In two consent decrees released last week, the FCC’s Enforcement Bureau agreed to significant "voluntary contributions" to the US Treasury to settle noncompliance issues reported in license renewal applications filed by noncommercial radio stations. Both stations had voluntarily reported public inspection file issues in their license renewals. One admitted to having no issues programs lists in its public file and having filed no biennial ownership reports for the license renewal period. The other admitted that it was missing several years worth of quarterly issues programs lists. In the first case, the FCC agreed to a $10,000 contribution in lieu of a fine (see the agreement here), in the other case a $1700 contribution (which was less than might normally be the case, as it was reduced by a financial hardship showing – see the order here and the agreement with the FCC here). These cases demonstrate the significance that the FCC places on public file issues – the biggest source of fines in the last license renewal cycle. With a new license renewal cycle beginning in June 2011, now is the time for all broadcasters – commercial and noncommercial – to make sure that they are ready for the beginning of this cycle by clearing up any outstanding regulatory issues.
The fines also once again demonstrate that the Commission no longer treats noncommercial broadcasters differently than commercial broadcasters – fining noncommercial stations for violations just as it does their commercial brethren (see a previous post on this subject, here). In these cases, the use of Consent Decrees also demonstrate the problems that issues arising at renewal time can cause. If a station’s license renewal reports a problem, such as an incomplete public file, the application is pulled out of the routine processing pile for further scrutiny. Such scrutiny can often take a year, and sometimes several years, to resolve. While the renewal application is in this state of limbo, a sale of the station will not be approved, and sometimes other regulatory actions can be held up (in fact, in one of these cases, a transfer of control of the licensee company was delayed while this issue was being resolved). Thus, to avoid these lengthy delays, stations often decide to pursue the consent decree route to try to resolve the issue more quickly than would be the case if the application were just left with the FCC to run its course.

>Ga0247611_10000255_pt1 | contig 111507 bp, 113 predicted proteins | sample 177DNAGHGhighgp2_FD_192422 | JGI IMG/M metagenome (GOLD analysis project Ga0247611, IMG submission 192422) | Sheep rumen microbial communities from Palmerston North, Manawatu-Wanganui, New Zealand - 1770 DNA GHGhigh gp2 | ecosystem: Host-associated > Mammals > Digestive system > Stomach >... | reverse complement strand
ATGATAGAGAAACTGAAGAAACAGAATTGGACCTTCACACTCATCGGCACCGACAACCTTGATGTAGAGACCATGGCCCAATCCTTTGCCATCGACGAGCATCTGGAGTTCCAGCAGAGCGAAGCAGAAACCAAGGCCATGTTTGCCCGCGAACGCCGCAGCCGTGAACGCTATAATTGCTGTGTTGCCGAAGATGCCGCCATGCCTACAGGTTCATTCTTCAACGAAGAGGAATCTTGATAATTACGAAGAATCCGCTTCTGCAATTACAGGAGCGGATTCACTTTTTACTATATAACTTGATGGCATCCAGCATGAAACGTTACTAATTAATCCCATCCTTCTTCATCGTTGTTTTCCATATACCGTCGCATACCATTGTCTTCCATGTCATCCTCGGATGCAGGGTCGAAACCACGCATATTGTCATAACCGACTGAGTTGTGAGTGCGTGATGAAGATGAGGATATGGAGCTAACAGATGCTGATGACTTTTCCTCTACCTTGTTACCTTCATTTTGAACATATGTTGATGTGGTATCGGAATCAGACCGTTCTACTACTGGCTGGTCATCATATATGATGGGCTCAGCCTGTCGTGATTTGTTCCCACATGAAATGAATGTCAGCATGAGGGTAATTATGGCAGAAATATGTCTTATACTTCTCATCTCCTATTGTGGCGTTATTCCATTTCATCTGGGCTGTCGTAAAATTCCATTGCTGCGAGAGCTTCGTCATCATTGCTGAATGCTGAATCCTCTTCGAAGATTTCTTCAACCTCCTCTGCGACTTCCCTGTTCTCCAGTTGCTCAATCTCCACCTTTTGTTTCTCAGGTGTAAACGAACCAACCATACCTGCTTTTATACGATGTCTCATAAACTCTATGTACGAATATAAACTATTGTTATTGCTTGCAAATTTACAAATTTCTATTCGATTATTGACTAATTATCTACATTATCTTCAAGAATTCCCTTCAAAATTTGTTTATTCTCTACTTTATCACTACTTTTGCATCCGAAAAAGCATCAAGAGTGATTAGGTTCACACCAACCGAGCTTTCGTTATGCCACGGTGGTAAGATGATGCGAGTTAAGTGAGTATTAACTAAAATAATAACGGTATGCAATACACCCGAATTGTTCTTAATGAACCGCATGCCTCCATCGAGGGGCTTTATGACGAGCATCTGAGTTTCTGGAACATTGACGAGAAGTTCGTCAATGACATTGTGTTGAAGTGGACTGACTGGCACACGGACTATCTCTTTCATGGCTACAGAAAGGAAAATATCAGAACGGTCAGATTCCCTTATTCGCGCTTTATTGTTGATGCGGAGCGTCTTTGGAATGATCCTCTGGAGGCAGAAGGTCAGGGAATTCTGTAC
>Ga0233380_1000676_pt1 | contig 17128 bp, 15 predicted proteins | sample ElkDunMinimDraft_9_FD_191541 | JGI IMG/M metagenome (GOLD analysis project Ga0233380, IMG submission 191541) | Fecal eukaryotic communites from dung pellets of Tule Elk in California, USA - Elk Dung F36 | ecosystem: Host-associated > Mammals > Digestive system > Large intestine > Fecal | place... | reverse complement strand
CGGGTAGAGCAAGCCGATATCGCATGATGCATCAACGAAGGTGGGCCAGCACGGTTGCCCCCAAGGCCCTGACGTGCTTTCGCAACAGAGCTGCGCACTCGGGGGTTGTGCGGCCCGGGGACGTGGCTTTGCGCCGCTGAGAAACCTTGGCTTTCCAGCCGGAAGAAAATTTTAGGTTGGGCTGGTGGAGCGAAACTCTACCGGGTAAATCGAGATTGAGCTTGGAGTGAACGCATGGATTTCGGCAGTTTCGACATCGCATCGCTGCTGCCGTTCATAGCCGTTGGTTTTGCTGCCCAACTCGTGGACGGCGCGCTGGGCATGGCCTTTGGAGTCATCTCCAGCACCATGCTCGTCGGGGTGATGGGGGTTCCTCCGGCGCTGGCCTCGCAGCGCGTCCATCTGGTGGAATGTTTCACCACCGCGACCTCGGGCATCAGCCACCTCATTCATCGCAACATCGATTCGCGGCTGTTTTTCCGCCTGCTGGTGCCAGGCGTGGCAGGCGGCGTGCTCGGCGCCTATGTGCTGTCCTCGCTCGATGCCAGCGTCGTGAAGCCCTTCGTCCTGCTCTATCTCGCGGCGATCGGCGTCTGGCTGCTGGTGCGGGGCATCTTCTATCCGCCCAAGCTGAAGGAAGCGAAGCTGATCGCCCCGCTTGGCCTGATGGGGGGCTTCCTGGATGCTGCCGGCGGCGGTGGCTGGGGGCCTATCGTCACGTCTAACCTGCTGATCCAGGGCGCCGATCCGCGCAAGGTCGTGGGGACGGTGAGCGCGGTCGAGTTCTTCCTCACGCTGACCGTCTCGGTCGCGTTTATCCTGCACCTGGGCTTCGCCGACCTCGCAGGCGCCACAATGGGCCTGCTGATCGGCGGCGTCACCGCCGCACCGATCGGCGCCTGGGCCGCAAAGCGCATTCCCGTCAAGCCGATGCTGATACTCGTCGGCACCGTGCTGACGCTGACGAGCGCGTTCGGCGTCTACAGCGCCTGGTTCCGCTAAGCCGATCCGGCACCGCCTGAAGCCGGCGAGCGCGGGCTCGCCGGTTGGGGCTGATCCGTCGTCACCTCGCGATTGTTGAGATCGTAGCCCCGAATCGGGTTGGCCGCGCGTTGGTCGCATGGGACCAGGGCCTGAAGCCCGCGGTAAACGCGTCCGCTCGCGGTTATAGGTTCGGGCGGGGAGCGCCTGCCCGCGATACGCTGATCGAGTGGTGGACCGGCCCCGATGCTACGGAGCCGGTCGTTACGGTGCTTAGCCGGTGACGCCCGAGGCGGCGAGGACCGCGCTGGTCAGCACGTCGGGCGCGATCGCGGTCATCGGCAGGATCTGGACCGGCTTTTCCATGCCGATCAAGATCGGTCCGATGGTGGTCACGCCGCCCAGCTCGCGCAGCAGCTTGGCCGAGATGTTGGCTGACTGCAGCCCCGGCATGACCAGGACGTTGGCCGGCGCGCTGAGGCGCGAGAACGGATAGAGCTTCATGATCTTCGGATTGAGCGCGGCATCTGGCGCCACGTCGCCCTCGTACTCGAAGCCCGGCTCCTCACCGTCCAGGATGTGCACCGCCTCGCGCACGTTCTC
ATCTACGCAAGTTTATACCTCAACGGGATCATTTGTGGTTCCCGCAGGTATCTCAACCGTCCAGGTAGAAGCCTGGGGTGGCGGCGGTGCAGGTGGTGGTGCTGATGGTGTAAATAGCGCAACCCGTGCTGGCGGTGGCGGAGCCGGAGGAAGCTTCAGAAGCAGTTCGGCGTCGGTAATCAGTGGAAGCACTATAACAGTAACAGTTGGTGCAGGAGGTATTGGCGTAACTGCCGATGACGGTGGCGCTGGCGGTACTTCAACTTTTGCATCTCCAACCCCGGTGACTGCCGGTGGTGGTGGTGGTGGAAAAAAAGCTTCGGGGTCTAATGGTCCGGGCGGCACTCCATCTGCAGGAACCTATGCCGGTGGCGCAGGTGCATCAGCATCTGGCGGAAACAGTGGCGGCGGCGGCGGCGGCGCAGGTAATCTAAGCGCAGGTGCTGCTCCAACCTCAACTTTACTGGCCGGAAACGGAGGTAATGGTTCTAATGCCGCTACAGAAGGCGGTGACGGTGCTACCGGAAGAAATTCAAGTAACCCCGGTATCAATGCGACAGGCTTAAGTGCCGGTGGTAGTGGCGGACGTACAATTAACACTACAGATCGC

The Consent Decree route can speed the processing, but the process has its own costs. There is not only the cost of negotiating the agreement and making the voluntary contribution (which is usually about the same amount as a fine would be for the same offense), but the licensee typically must also agree to a compliance program to ensure that the violation does not occur again. Such a program often has the licensee making promises to routinely report to officers of the licensee and the station’s outside counsel to make sure that the routine FCC obligations are being met. Come the next renewal time, not only does this confession invite scrutiny of the offense that originally got the station into trouble, but the promises made in the compliance plan can themselves be the subject of scrutiny, and perhaps even provide an independent basis for a fine should the plan not be followed.
And don’t even think of not reporting in your license renewal application those violations in your public file that you may discover, as the failure to report a violation can cause its own problems – turning a mere rule violation into a misrepresentation issue (see our post here)
Obviously, each of these steps can have costs attached to them. So make sure that you don’t have these problems to begin with – review your operations now to make sure that there are no significant problems to report when your renewal application is filed.